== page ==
Ice cream is a dessert made from milk and is served frozen. It is usually combined with other deserts and flavors that is sweetened using sugar or other kinds of sweeteners.
Ice cream as the name suggests is made from cream that is obtained from whole milk. Cream is obtained or derived from milk by use of a centrifugal machine known as a cream separator. A cream separator separates all the fat from whole milk to form skim milk and cream. Cream can be used for various purposes including the manufacture of ice cream.
Once cream has been collected from a cream separator machine it undergoes a number of processes.
First the cream is blended. The ingredients are chosen and incorporated together by use of high speed blenders to come up with an ice cream mix. The mix is then pasteurized to destroy any pathogenic bacteria and kills all the organisms that may spoil the mix
The pasteurized mixture is the homogenized. Here the fat globules in the cream are broken into finer particles. This gives the cream a more smooth texture. This process also helps to increase the surface area for better freezing and slower melting while increasing the palatability of the ice cream. After homogenization, the cream mix is left to sit for more than four hours giving time for fat to cool down and crystalize. Ageing is done in insulated or refrigerated storage tanks and silos with the temperature being kept as low as possible without freezing the mix. An overnight ageing period can give the best results in average plant conditions.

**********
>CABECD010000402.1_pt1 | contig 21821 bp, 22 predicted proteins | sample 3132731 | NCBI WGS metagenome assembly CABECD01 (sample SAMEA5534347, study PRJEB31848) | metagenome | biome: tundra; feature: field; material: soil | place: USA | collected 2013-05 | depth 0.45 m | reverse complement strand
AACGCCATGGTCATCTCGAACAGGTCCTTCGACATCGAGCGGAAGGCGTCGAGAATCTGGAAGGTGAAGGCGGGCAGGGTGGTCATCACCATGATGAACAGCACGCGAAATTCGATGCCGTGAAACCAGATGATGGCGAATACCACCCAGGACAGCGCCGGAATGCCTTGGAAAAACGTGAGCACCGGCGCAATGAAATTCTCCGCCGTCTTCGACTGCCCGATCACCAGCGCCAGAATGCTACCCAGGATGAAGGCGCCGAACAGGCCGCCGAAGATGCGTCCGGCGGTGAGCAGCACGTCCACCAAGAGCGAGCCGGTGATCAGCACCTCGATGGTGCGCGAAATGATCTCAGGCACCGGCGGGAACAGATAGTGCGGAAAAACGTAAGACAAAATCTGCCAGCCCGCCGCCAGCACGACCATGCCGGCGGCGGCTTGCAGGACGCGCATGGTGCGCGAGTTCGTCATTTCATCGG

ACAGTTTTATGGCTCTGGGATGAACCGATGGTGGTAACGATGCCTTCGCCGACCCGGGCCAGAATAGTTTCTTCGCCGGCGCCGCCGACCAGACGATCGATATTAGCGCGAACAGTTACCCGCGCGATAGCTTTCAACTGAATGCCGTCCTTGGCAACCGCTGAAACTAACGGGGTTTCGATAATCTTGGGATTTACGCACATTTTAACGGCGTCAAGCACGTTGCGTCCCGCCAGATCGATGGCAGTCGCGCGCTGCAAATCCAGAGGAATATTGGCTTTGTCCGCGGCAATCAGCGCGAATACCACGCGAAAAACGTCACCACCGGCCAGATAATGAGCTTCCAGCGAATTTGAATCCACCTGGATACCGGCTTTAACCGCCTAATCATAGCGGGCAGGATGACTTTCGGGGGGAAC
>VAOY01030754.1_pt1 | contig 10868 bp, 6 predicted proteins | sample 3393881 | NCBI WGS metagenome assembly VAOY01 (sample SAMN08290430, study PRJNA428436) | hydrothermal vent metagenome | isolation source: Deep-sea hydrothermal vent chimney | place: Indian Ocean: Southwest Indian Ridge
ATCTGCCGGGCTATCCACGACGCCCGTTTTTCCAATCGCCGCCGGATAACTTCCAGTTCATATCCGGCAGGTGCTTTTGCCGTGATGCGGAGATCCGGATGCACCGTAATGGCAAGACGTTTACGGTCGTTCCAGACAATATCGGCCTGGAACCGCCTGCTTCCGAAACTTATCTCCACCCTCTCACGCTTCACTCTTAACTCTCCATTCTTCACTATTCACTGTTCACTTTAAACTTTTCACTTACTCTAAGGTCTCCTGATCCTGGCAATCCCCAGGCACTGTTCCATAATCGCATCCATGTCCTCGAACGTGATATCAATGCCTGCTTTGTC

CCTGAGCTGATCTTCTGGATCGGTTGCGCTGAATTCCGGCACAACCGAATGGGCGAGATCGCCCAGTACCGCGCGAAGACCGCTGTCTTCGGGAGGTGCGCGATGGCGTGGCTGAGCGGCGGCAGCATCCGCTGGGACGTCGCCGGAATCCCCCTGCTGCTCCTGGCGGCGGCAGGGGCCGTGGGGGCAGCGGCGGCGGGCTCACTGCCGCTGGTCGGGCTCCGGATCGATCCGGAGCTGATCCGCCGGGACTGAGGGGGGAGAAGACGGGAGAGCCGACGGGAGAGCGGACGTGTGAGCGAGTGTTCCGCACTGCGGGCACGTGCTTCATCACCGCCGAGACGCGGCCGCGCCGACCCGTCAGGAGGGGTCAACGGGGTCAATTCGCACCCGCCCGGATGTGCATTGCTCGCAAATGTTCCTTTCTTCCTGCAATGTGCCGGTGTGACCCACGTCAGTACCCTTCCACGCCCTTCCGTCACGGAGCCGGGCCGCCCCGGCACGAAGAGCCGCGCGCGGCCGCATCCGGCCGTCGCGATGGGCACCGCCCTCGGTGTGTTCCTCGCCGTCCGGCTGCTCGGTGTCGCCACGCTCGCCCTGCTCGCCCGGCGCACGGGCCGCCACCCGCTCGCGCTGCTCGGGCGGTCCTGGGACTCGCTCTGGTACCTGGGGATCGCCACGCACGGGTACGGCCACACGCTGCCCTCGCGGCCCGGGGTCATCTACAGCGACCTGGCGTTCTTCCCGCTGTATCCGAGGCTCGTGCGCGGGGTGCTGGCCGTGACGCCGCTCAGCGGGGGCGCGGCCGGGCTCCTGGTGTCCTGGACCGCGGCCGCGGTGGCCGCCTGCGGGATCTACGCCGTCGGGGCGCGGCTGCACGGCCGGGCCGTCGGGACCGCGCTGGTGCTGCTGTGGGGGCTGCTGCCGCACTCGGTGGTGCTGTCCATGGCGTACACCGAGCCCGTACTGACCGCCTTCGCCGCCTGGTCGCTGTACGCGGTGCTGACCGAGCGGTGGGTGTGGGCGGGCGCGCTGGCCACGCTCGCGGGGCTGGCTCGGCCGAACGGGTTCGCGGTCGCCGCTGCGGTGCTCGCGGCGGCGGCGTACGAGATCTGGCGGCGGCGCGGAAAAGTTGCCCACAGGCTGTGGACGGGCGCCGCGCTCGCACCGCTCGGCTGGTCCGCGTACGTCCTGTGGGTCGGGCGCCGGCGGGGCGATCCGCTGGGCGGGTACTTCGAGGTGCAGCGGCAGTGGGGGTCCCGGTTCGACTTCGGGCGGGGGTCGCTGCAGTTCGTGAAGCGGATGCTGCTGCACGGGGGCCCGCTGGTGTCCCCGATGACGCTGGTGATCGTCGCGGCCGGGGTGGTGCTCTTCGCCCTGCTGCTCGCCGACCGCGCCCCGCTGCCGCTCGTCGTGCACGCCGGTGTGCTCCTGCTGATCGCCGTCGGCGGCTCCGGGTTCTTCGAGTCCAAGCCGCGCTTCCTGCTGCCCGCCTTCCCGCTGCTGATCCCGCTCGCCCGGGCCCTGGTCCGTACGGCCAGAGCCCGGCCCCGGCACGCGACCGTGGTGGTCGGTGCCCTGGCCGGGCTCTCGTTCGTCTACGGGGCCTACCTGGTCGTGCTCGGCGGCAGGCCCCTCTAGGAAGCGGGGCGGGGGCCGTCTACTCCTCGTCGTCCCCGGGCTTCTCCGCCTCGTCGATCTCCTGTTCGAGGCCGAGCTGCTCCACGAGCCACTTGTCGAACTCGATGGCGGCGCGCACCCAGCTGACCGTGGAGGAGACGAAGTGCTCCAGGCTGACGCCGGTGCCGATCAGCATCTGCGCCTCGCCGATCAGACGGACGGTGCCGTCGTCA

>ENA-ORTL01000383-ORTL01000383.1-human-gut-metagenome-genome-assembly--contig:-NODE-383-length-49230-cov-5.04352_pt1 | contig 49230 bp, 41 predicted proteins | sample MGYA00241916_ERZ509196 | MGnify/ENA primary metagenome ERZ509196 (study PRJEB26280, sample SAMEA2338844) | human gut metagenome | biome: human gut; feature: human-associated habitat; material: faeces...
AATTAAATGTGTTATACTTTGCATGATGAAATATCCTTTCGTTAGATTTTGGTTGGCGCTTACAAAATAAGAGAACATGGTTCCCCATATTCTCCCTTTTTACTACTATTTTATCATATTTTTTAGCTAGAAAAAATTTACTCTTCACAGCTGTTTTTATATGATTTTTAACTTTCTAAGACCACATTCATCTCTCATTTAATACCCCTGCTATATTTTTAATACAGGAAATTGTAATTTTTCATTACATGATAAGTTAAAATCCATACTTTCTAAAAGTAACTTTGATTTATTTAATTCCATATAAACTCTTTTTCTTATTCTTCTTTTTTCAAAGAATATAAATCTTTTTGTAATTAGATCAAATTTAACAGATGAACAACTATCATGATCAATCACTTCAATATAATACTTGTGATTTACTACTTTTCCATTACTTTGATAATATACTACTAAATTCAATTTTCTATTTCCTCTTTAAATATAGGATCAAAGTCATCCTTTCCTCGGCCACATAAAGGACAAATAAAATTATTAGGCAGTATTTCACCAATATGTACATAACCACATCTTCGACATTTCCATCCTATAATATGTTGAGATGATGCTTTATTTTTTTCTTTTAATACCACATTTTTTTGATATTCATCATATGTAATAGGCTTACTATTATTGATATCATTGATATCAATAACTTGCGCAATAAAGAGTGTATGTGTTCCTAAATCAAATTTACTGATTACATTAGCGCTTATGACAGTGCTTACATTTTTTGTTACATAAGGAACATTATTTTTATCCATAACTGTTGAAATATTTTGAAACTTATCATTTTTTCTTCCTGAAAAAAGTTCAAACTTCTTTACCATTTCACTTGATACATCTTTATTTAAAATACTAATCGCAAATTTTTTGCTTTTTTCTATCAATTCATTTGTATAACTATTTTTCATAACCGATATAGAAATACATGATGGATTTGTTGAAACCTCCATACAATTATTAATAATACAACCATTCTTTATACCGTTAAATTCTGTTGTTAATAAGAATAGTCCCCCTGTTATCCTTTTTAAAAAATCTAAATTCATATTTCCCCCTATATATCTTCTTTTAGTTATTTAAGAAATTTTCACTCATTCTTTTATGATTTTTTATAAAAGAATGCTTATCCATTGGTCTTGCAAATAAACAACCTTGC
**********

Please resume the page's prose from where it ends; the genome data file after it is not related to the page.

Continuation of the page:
Aged cream can now be whipped and frozen. It’s at this stage that any liquid flavors, fruit purees or colors are added. This mix can now enter a dynamic freezing process. Air is also whipped into the cream to give it its characteristic lightness and spongy look. Without these air bubbles whipped into the ice cream, it would become a solid frozen mass like an ice cube.
The final stage in the making of ice cream is the hardening of ice cream. Hardening involves static freezing of the packaged products in blast freezers. This is done in a rapid manner at a super cold temperature. For proper hardening, the containers should not impede heat; the ice should be put into the freezer at its coldest possible temperature and in sizes with a good surface area to volume ratio to ensure proper heat transfer.
The ice cream is then ready for the consumption and can hit the market.